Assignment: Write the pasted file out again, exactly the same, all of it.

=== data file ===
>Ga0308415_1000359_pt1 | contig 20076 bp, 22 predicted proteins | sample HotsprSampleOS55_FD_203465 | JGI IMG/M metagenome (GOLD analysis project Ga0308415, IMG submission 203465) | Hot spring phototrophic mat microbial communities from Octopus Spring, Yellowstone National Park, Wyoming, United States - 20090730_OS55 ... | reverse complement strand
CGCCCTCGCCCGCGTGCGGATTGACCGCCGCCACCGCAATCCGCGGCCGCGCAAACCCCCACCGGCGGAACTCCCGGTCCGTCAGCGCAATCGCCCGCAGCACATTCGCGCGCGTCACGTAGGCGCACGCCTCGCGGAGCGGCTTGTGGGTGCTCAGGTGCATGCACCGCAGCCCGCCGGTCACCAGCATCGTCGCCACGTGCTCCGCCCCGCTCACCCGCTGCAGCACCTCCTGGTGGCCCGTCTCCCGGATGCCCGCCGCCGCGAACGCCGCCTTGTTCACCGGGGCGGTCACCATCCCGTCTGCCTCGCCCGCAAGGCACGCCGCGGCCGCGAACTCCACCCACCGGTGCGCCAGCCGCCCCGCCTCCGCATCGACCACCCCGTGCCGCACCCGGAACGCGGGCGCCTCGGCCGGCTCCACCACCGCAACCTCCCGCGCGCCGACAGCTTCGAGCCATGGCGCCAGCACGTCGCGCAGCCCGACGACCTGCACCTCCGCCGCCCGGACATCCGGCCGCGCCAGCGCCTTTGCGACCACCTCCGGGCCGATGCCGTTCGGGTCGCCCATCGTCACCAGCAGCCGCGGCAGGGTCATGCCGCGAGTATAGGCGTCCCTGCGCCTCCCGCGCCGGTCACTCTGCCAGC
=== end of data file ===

>Ga0308415_1000359_pt1 | contig 20076 bp, 22 predicted proteins | sample HotsprSampleOS55_FD_203465 | JGI IMG/M metagenome (GOLD analysis project Ga0308415, IMG submission 203465) | Hot spring phototrophic mat microbial communities from Octopus Spring, Yellowstone National Park, Wyoming, United States - 20090730_OS55 ... | reverse complement strand
CGCCCTCGCCCGCGTGCGGATTGACCGCCGCCACCGCAATCCGCGGCCGCGCAAACCCCCACCGGCGGAACTCCCGGTCCGTCAGCGCAATCGCCCGCAGCACATTCGCGCGCGTCACGTAGGCGCACGCCTCGCGGAGCGGCTTGTGGGTGCTCAGGTGCATGCACCGCAGCCCGCCGGTCACCAGCATCGTCGCCACGTGCTCCGCCCCGCTCACCCGCTGCAGCACCTCCTGGTGGCCCGTCTCCCGGATGCCCGCCGCCGCGAACGCCGCCTTGTTCACCGGGGCGGTCACCATCCCGTCTGCCTCGCCCGCAAGGCACGCCGCGGCCGCGAACTCCACCCACCGGTGCGCCAGCCGCCCCGCCTCCGCATCGACCACCCCGTGCCGCACCCGGAACGCGGGCGCCTCGGCCGGCTCCACCACCGCAACCTCCCGCGCGCCGACAGCTTCGAGCCATGGCGCCAGCACGTCGCGCAGCCCGACGACCTGCACCTCCGCCGCCCGGACATCCGGCCGCGCCAGCGCCTTTGCGACCACCTCCGGGCCGATGCCGTTCGGGTCGCCCATCGTCACCAGCAGCCGCGGCAGGGTCATGCCGCGAGTATAGGCGTCCCTGCGCCTCCCGCGCCGGTCACTCTGCCAGC